Researchers at the UPV/EHU-University of the Basque Country, Spain, have announced that they have validated the use of scanning optics for laser hardening, which allows the process to be adapted to the shape of the part.
The UPV/EHU’s High Performance Manufacturing group has conducted the study and tuning of an innovative technology to carry out this process. It involves using laser, but unlike the traditional system, it uses scanning optics, which gives the thickness of the part to be treated great capacity for adaptation.
When hardening is carried out using a highly localised heat source, such as a laser, it enables only the surface to be hardened, leaving the core of the parts in their original state. “The parts are not so brittle and as little heat is inserted, the part does not become as distorted. In the end, what the heat does is deform the part, and that means it has to be finished using other methods,” stated Aitzol Lamikiz, Professor of the UPV/EHU’s department of Mechanical Engineering and member of the High Performance Manufacturing group that carried out the research.
In industry the laser hardening process has been used since around 2000, however, according to Lamikiz, it has a limitation. “The laser sweeps a constant bandwidth so the hardened zone thus ends up with a constant thickness.” In order to make the technology more flexible, this research group at the UPV/EHU decided to assess the viability of incorporating moving, scanning optics into this process.
The team used a galvanometric scanner which moves a very small laser at great speed, sweeping the surface line by line. That way, the hardening width can be adapted simply by changing the program parameters. Drawing an analogy between the hardening treatment and the process of painting a wall, Lamikiz explained that conventional laser hardening “would be like painting the wall with a roller, so the width that is painted corresponds to that of the roller. However, with the new technique, we substitute the roller for a marker with the finest point.”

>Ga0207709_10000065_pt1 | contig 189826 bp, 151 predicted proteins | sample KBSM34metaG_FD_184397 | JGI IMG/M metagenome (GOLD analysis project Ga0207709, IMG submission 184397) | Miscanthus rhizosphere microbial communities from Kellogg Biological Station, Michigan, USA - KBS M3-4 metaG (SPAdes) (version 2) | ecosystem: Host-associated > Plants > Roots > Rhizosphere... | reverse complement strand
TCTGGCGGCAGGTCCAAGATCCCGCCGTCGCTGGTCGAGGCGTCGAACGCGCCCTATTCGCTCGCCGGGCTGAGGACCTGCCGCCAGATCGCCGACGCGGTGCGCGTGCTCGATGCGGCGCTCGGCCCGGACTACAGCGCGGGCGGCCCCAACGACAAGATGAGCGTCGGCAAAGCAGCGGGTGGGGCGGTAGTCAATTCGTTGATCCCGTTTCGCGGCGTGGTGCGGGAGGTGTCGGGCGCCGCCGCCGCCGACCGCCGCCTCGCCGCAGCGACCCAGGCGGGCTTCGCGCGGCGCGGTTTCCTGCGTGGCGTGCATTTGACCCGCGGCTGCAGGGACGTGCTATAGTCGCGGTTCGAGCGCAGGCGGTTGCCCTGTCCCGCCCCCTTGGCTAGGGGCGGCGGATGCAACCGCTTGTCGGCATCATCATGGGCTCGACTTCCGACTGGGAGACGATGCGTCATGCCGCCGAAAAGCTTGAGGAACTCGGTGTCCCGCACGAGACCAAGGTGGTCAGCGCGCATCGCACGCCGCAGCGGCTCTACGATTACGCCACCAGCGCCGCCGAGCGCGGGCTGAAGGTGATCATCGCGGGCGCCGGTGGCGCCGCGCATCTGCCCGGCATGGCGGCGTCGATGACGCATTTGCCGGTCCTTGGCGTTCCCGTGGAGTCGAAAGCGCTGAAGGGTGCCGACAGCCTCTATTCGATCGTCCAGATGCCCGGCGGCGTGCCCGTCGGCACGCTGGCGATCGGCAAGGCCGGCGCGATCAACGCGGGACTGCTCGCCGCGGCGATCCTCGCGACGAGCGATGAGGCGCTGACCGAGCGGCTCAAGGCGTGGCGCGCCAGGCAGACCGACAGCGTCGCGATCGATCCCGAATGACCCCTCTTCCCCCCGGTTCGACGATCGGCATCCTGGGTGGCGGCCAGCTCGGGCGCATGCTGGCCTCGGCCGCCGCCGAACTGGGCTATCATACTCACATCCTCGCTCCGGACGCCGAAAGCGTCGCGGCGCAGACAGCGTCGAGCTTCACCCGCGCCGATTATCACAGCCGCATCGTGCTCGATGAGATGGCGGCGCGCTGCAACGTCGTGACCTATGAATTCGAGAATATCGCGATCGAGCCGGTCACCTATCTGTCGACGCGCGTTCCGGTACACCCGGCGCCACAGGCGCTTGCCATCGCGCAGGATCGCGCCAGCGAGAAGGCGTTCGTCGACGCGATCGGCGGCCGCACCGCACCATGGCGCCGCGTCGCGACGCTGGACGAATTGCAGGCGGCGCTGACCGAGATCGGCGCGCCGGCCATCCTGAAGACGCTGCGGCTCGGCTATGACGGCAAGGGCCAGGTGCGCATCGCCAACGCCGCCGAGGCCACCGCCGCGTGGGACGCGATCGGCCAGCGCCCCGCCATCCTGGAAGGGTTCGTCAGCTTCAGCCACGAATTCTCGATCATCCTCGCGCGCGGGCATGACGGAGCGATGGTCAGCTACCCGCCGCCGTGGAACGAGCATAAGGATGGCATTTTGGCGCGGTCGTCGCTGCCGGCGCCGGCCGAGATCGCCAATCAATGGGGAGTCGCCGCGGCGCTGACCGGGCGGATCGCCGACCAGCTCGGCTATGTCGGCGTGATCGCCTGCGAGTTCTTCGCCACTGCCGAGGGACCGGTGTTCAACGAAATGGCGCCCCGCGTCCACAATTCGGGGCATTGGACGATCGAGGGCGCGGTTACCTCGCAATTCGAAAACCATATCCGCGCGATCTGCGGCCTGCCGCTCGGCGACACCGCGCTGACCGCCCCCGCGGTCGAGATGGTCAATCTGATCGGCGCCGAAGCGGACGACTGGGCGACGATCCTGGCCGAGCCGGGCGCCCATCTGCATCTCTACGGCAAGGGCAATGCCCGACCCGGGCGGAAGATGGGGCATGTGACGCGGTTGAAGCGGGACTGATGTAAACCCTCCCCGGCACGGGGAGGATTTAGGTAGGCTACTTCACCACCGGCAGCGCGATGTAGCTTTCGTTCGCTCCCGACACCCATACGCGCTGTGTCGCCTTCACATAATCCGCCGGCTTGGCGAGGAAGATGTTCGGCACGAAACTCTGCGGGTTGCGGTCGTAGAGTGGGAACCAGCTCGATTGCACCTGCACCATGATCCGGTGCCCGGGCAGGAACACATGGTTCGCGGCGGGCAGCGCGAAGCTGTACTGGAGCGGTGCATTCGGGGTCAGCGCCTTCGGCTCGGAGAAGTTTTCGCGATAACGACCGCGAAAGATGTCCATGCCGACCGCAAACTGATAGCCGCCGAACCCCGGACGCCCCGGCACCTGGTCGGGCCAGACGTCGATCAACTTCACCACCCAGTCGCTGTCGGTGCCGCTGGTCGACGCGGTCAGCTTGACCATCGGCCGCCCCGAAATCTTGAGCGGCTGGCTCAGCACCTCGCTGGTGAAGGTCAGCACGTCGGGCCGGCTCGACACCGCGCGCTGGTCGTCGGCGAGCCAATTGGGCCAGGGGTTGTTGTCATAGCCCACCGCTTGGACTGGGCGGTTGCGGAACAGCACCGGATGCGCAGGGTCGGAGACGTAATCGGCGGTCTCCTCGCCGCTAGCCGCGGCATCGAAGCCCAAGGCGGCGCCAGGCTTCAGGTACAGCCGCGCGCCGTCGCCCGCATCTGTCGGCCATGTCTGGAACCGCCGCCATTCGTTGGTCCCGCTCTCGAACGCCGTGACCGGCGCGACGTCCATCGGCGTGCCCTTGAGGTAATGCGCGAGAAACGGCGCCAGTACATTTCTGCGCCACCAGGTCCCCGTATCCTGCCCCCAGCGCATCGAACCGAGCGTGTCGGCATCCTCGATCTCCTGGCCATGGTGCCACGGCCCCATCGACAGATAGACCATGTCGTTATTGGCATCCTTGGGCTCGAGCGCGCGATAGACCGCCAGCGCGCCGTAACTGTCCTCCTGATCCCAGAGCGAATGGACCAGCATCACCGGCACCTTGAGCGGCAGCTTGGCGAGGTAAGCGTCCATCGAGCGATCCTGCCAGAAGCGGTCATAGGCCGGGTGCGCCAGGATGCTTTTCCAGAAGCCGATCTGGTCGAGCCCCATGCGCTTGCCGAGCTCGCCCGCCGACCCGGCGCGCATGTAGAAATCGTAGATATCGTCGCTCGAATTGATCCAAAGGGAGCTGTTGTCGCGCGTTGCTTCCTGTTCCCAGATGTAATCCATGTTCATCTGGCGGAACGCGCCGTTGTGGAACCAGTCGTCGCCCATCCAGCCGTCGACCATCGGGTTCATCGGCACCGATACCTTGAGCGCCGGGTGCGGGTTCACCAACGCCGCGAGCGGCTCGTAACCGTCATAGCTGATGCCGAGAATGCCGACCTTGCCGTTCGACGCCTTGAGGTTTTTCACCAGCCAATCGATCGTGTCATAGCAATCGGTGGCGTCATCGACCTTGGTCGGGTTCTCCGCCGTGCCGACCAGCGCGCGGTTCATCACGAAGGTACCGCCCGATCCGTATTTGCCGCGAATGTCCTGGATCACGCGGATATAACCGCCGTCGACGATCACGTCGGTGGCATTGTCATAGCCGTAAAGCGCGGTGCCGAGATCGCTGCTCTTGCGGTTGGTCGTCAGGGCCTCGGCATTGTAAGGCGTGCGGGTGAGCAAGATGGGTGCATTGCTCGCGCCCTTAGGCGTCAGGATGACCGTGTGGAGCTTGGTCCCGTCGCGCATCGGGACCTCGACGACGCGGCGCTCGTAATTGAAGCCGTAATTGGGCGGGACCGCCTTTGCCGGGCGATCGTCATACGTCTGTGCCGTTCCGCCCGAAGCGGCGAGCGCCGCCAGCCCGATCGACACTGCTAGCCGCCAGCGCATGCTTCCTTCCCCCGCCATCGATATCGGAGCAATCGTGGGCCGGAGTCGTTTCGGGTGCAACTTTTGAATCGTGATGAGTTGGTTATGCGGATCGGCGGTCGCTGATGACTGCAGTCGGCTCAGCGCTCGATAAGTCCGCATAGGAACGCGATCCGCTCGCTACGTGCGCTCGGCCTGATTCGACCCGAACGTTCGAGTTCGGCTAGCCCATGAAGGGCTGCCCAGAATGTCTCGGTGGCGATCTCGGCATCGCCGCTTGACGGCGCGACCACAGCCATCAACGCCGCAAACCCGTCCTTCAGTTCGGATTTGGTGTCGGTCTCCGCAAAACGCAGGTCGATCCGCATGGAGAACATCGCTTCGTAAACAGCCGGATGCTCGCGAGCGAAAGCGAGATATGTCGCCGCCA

“It was possible to use this technique to carry out the hardening. Then we gradually saw how the result of the treatment changed according to the speed of the laser movement, the power used, etc. According to our tests, when the laser moves very fast, the results are similar to those of the conventional process,” Lamikiz stated.
Exploring the possibility of using this methodology further, the UPV/EHU’s department of Mechanical Engineering ran a project known as Hardlas in collaboration with companies in the Basque Country and Piedmont, Italy, to see how far the process was viable. “We can say that the project was a success as we saw that it was viable, and that it could be transferred to industry,” said the researcher.
Although they have tested the viability of the process, there are still steps to be taken to get as far as industrial production. One of the main difficulties they came up against was controlling the process. “It is very important to get the material treated to the necessary temperature so that the treatment takes place, but it must not be exceeded otherwise we would melt the material. In our process, as the laser is constantly moving, control is more complex,” explained Lamikiz.
The tests were carried out at the university using lab equipment. “To use the process on an industrial scale, it would be important to try it out with more powerful lasers, different types of lasers, on other materials, etc.,” added Lamikiz.
S. Martínez, A. Lamikiz, E. Ukar, A. Calleja, J.A. Arrizubieta, L.N. Lopez de Lacalle (2016). ‘Analysis of the regimes in the scanner-based laser hardening process’. Optics and Lasers in Engineering, 90: 72–80. DOI: http://dx.doi.org/10.1016/j.optlaseng.2016.10.005.